Phishing Sites Continues to be Mystery for Most British Web Surfers
A new study by VeriSign suggests that phishing websites continue to be mystery to a large number of online users in Britain.
The report is a part of research by the firm to identify evidences utilized by surfers for recognizing potentially dangerous websites. After creating a 'Phish or No Phish' website, VeriSign requested visitors to spot the phishing site out of the two sites presented simultaneously.
The indication that visitors commonly missed is spelling mistakes that the fraudulent, phishing site contain. Approximately 88% of users taking the test could not recognize the typographical errors, which would have suggested that the site was bogus.
57% of respondents missed spotting the absence of the padlock sign, while 37% could not spot a changed domain name. Around 23% of visitors were duped by a request for extra account information like log-in details for online banking.
Moreover, other results of the study indicated that a 55+ aged woman in Northern Ireland had immense chances of becoming victims of a phishing fraud.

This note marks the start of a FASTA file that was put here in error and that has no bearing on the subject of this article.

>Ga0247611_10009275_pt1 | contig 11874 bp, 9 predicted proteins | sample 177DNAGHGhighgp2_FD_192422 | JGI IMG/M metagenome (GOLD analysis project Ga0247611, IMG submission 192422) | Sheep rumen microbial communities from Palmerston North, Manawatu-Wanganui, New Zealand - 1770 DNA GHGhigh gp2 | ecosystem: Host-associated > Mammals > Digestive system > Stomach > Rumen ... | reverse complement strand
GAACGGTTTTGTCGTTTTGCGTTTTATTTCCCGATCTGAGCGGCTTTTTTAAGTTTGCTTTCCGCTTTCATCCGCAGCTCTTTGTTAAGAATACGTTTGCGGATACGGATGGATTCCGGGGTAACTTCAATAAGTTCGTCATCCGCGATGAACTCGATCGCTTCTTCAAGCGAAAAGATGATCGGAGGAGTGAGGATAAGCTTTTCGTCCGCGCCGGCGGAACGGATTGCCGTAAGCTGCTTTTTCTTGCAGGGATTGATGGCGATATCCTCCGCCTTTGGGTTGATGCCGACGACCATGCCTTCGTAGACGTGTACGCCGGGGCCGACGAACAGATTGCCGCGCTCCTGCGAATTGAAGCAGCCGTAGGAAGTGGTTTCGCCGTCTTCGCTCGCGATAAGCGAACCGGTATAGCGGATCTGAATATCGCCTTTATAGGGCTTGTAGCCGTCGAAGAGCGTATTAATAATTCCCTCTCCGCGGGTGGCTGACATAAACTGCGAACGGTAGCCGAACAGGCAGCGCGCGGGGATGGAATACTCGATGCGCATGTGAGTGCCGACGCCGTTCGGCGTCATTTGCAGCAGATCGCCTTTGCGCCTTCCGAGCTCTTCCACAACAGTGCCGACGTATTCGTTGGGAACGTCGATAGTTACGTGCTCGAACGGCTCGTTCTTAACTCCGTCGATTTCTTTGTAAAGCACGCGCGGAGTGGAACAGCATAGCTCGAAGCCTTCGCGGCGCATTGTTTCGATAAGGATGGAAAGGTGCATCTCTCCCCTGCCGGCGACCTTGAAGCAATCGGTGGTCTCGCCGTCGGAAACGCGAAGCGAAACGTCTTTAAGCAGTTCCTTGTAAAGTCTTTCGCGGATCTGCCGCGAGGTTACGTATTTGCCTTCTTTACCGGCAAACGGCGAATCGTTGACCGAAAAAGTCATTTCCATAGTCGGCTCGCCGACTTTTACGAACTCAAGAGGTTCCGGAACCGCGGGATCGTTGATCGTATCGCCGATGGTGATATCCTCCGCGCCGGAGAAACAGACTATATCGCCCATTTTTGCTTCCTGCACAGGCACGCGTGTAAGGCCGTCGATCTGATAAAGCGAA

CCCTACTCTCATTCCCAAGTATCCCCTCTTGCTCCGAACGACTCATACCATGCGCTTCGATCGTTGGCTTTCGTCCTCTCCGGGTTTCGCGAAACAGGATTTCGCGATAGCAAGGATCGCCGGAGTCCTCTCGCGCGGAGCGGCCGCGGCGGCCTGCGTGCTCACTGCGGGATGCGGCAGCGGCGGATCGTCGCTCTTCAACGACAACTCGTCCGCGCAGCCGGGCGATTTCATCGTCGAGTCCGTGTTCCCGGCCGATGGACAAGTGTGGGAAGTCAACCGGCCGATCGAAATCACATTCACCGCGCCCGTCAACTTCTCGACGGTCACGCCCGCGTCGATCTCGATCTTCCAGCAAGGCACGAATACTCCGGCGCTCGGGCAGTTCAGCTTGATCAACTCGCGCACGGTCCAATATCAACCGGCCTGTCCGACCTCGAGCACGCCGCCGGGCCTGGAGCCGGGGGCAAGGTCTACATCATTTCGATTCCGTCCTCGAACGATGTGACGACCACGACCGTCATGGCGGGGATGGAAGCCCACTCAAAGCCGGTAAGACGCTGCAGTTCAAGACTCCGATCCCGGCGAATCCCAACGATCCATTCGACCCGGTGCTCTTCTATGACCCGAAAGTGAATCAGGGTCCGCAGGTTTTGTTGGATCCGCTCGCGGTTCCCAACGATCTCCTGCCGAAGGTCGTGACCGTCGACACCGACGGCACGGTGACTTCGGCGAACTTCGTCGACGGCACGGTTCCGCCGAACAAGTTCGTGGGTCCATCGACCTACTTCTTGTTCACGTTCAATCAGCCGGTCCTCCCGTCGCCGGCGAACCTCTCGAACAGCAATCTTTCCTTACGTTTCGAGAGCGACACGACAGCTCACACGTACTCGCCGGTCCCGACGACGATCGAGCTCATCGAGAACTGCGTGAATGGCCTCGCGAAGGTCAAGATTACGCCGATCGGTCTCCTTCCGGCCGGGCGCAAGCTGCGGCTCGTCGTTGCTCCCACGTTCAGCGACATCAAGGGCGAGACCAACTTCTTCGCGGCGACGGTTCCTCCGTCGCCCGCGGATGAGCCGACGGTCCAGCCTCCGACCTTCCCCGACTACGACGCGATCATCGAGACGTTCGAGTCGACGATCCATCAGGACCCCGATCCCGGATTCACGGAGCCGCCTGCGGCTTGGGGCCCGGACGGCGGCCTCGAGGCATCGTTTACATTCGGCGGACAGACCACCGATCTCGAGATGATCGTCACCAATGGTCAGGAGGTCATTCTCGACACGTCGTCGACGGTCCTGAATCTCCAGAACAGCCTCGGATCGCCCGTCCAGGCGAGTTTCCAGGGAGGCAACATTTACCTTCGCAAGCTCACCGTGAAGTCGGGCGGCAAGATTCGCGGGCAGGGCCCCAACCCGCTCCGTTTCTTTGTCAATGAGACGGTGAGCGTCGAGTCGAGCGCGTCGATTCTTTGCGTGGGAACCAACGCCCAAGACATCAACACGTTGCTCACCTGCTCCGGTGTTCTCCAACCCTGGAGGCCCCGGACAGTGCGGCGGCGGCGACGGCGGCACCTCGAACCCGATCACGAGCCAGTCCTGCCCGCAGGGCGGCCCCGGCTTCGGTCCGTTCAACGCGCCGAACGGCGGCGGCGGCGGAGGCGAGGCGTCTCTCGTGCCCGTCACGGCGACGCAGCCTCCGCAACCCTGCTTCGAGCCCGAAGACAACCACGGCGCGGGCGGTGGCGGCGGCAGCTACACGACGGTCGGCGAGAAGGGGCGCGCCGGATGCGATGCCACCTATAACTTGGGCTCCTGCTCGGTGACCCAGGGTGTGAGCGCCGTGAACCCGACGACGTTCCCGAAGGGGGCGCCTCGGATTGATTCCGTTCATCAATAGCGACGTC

Speaking about the dangerous outcomes of phishing, Andrew McClelland, Director of Business Development of Internet Measurement Research Group (IMRG) said that phishing remained a dominant challenge for businesses transacted online. A single phishing attack could drastically reduce people's faith in a company. According to him, if that faith was eroded, it would get extremely hard to recover, and since competition was tough, it was something that organizations couldn't allow to fade, as reported by SCMagazine on June 11, 2009.
Talking about the test sites, McClelland said that it was pretty obvious that one of them had some incorrect content that had altered the page. He noted that previously his research group depended on users watching out for a padlock and 'https' in the URL address, but for many users this was irrelevant, adding that the industry in general proved too poor in raising the necessary awareness.
However, VeriSign has established 'Extended Validation for SSL Certificates' that shows a green color in the address space of only a legitimate site, helping users to identify a phishing site.
Related article: Phishing With A Redirector Code
» SPAMfighter News - 19-06-2009